Hey there, client! Quick q: let’s say that you got a surprise power cut for an hour. What d’you reckon is the cost to you of not having that electricity, including the cost of any repairs you might have to make to damaged machinery?


I am not joking about this. That is the approximate method.

The other option is to take GDP for a particular year and divide it by the total number of kW hours used. Which gets you to a cost of around R10 per kWh here in SA – which is sort of considered the lower bound of the COUE range (but it’s also unreliable because of multiplier effects and so on).

The real point is: the COUE figure is prone to overstatement. Both because of how it’s measured, but also because higher COUE figures are politically expedient (the higher the COUE figure, the more often Eskom has to prevent power interruptions).

So it’s really not a great estimate for the cost of load-shedding.


Assumption 1: The Passive Economy

Allow me to use an analogy here (I used it in a Moneyweb comment this morning, so forgive me if it’s repetitive):

  • If you get caught in a freak rainstorm, then you get wet, and that’s a cost; but
  • If you are in a country where it rains frequently (if not always predictably), then do you just wander around getting rained on, or do you wear a raincoat and carry an umbrella?

You obviously wear a raincoat and carry an umbrella (unless you like getting rained on).

But given the load-shedding situation that’s due to be around for the next three years at least – Chris Yelland is assuming that people are just going to sit back and be cut off.

Does that sound right?

Hell no. They’re buying generators and inverters and converting their ovens to gas.

Of course they’ll be more expensive to operate, and some jobs will be lost, and some productive processes will be abandoned. But it’s not going to be like living through a surprise power cut indefinitely – because it’s not going to be a surprise. It’s going to be three years of planning.

Assumption 2: One man’s cost is a cost to the economy

Only: one man’s cost is another man’s income.

If money is spent on repairs, then there is a repairman that’s going to be receiving that money.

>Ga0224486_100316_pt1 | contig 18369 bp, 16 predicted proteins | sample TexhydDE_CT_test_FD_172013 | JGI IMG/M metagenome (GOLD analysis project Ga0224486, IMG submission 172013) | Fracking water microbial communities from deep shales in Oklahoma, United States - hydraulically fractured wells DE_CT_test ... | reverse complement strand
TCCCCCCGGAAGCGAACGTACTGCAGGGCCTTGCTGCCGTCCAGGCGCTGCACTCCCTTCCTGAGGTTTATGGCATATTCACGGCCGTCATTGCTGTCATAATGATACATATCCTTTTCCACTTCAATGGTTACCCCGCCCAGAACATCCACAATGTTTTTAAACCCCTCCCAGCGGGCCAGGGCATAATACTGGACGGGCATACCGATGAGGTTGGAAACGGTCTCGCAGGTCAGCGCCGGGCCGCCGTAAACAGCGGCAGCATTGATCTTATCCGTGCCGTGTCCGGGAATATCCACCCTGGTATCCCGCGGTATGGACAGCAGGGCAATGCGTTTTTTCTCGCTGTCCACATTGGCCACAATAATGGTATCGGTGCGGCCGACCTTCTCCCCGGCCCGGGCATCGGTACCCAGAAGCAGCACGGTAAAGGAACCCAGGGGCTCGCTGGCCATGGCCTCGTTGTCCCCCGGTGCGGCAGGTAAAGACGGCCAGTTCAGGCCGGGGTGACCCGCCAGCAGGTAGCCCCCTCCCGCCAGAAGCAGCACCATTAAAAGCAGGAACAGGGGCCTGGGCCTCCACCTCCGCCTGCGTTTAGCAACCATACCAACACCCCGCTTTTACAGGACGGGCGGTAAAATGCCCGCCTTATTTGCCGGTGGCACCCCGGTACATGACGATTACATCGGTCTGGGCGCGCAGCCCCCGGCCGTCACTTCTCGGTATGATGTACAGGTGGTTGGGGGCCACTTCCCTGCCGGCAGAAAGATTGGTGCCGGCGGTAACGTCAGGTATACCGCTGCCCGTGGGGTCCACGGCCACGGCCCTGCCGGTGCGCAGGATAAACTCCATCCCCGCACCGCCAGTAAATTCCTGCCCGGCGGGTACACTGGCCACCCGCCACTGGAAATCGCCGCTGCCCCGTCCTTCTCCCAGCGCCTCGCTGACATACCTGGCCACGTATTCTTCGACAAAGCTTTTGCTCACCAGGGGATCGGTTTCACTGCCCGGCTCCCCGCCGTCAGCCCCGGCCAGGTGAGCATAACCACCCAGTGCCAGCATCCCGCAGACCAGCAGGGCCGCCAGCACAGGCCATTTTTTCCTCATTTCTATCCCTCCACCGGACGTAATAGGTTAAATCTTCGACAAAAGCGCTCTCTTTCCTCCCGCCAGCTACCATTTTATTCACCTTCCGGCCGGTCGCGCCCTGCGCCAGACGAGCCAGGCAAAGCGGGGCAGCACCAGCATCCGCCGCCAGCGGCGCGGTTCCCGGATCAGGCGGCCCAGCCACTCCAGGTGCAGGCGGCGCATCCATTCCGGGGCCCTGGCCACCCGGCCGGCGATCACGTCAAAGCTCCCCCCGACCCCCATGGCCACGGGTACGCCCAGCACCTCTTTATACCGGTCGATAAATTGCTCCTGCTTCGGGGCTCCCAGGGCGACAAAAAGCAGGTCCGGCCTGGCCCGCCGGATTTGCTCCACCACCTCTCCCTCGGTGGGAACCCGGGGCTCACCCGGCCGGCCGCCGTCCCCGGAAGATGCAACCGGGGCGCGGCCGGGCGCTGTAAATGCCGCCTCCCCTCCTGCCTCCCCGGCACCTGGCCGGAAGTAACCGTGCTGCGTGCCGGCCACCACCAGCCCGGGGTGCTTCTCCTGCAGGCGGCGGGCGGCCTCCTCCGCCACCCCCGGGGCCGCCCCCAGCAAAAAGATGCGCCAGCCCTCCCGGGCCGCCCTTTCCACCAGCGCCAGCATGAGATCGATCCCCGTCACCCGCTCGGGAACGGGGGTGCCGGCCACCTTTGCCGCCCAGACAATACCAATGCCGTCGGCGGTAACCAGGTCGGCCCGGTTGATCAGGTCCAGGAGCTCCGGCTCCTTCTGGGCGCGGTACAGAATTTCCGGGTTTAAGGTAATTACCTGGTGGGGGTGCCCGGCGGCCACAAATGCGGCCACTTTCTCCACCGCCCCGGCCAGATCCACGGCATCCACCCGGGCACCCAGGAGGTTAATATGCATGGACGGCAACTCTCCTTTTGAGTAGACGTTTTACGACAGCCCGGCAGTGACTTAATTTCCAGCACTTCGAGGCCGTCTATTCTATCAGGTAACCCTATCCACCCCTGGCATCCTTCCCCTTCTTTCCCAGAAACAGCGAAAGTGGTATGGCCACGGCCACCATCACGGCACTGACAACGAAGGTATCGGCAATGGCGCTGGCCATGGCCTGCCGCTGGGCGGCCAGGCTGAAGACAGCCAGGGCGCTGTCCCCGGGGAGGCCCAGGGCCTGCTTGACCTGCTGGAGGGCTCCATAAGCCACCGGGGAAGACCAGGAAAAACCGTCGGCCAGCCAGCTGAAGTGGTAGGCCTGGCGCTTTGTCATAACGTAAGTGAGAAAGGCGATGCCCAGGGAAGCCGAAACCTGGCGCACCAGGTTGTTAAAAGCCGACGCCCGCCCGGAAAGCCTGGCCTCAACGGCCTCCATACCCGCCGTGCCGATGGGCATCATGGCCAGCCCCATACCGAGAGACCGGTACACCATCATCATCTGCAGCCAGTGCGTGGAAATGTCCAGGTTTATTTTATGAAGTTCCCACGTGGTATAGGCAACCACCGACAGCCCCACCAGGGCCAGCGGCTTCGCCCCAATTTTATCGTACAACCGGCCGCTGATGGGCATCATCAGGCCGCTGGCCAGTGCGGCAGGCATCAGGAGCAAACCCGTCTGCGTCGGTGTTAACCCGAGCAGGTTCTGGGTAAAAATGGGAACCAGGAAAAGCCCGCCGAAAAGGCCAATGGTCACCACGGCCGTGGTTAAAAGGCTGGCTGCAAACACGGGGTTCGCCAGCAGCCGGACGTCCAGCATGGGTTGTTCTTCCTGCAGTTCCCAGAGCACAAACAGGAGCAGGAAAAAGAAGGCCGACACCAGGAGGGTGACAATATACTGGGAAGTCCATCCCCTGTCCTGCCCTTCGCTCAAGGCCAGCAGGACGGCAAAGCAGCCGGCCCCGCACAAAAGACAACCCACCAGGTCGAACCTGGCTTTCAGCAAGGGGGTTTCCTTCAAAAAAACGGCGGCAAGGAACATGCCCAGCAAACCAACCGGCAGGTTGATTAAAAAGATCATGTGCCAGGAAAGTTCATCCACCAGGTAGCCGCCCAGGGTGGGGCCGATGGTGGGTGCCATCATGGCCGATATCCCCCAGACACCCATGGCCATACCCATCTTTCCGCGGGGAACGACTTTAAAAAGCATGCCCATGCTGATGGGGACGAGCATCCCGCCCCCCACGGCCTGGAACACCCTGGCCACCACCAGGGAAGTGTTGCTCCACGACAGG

If a generator is installed, then there are generator suppliers and installation electricians that are going to be paid for it.

That variety of cost is economically-neutral in a lot of ways.

The better approach is to say: “one man’s lost production is a loss to the economy.”

But even then, the lost production in a completely unexpected electricity supply shortage is so much more than the lost production from load-shedding:

  1. When the blackout is completely unexpected, everything goes down.
  2. Under load-shedding, the lost production is only in those industries where the cost of self-generated electricity renders the production unprofitable AND it is not possible to delay or modify the production process to take into account periods without power.

Assumption 3: Load-shedded households are resulting in the same levels of lost production as industry


Not really true now, is it?

If any of the load-shedding is just turning off all the geysers and tumble-dryers that are happily pulling on the grid during the day, then there’s not really “lost production”.

It’s frustrating.

But it’s not the same as turning off factories and mines.

So as I see it, pay no attention to this infographic.

Things are not nearly that dire.

UPDATE: and if you want some evidence of the above, check out this article from Business Report.

Rolling Alpha posts opinions on finance, economics, and the corporate life in general. Follow me on Twitter @RollingAlpha, and on Facebook at